I was not very adventurous in my choice of burger. I went for the bacon cheeseburger and my boyfriend went for the ‘Dead Hippie,’ which is apparently their take on the ‘Big Mac.’ I have to admit I was a bit feeble in that I ate it with a knife and fork but I wanted to sample every layer together. The meat was thick and tender and cooked perfectly for me being red in the middle. It crumbled and melted in the mouth. The cheese was properly melted to the burger. I did struggle though to taste the bacon. My boyfriend seemed to enjoy his ‘Dead Hippie,’ as it was quickly demolished, although apparently it was not as good as the original ‘Big Mac’ (I hope he was joking).

We ordered chips and coleslaw on the side. The chips were just the way I like them, thin and crispy and were a generous portion, unlike in other Burger joints. The coleslaw was delicious and was crunchy and mustardy.

Overall was definitely one of the best burgers I have had and lived up to the hype. It was all served in a white metal plates with blue rim, which made the experience more primal as burger eating should be, rather than delivered as a gourmet dish. The Rye’s vibe seems to be the perfect location for this food ethic to be housed.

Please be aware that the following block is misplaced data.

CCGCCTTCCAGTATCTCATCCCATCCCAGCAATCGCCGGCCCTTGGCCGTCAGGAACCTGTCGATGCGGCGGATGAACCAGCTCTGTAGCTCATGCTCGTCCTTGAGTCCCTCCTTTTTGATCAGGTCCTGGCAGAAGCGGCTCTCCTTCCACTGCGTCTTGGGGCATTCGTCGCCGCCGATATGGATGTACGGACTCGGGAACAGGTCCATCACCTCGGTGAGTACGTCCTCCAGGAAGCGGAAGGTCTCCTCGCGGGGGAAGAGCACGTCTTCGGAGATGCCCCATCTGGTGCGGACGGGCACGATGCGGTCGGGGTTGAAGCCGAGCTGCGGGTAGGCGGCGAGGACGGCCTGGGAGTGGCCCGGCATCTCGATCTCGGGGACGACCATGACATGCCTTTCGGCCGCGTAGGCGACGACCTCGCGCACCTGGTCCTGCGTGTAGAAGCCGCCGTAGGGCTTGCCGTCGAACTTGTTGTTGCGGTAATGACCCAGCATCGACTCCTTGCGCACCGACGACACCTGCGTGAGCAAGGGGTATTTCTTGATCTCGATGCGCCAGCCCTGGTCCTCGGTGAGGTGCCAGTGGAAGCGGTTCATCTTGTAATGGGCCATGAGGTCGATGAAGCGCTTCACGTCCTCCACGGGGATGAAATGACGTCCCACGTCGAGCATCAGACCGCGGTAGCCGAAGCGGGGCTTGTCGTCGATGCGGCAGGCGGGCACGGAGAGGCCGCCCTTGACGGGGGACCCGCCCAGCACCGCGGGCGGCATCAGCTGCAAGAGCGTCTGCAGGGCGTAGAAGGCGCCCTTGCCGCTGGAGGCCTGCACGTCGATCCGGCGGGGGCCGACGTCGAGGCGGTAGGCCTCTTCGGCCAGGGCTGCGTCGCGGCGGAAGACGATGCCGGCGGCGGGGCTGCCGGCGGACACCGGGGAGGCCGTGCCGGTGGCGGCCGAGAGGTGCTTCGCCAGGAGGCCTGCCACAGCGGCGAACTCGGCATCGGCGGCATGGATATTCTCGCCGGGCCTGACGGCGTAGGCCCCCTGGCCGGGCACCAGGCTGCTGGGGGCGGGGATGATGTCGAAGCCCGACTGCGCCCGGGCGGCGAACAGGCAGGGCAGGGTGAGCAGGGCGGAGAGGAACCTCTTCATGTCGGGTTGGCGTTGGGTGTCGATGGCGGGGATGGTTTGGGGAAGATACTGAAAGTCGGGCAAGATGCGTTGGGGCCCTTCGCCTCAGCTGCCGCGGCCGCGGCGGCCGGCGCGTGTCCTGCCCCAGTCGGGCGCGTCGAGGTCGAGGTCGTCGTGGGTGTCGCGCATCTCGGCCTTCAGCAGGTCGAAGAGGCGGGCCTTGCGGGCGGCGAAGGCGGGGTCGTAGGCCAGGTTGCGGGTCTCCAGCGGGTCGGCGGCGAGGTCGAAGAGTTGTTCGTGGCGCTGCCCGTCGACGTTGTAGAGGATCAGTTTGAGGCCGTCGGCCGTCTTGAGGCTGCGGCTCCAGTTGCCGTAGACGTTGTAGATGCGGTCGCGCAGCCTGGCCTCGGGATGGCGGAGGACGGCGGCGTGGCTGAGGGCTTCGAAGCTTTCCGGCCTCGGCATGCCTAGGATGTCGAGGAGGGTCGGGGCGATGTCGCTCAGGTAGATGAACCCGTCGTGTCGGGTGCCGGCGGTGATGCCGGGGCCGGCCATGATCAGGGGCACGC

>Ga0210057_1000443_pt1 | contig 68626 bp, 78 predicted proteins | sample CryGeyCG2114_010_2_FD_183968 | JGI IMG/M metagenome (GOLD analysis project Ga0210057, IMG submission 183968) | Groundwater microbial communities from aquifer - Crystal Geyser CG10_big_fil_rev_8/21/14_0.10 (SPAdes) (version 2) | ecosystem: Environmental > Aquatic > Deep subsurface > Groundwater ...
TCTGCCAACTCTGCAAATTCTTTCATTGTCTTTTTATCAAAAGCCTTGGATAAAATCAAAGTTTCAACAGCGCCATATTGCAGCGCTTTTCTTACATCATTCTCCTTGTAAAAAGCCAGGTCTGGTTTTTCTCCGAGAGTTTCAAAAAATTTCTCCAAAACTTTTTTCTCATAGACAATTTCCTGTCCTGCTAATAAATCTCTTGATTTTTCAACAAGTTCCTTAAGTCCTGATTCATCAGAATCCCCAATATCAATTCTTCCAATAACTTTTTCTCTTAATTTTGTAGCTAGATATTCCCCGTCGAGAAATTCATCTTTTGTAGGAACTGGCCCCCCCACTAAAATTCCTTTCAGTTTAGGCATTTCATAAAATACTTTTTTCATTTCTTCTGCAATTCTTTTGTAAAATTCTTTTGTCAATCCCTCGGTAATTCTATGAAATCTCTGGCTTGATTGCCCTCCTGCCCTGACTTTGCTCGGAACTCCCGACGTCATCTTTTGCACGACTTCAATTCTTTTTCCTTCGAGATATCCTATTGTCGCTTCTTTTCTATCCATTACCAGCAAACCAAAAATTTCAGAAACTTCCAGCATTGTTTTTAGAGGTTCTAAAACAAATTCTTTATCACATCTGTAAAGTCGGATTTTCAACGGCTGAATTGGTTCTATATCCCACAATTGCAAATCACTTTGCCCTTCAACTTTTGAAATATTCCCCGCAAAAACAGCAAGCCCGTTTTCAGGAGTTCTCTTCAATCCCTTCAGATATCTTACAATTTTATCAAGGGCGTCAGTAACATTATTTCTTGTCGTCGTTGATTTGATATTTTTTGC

By @immyshephard



The Magdalen Arms, Oxford

Oxford. The dreaming spires, the Bridge of Sighs, the rarefied heady air of academic excellence. The collective, almost palpable legacy that’s conjured up by some of the finest minds this country has ever produced being educated here. And me, striding purposefully through the grey mist of torrential rain pounding the Oxford pavements, a striking figure absorbing, pondering, head bulgingly intelligent, handsome, yet sensitive. But something is up, my face contorted in agony; tortured by the newly discovered linguistic contortion that Magdalen (to my mind, always literally verbalised as ‘Mag-Da-Len’) is actually pronounced as ‘Mawd-Lin’. Errr what?

This is of course extremely important. I’m headed to The Magdalen Arms, an Oxford gastro pub with something of an interesting pedigree. The owners having worked at what many consider to be one of the best gastropubs in London, The Anchor & Hope.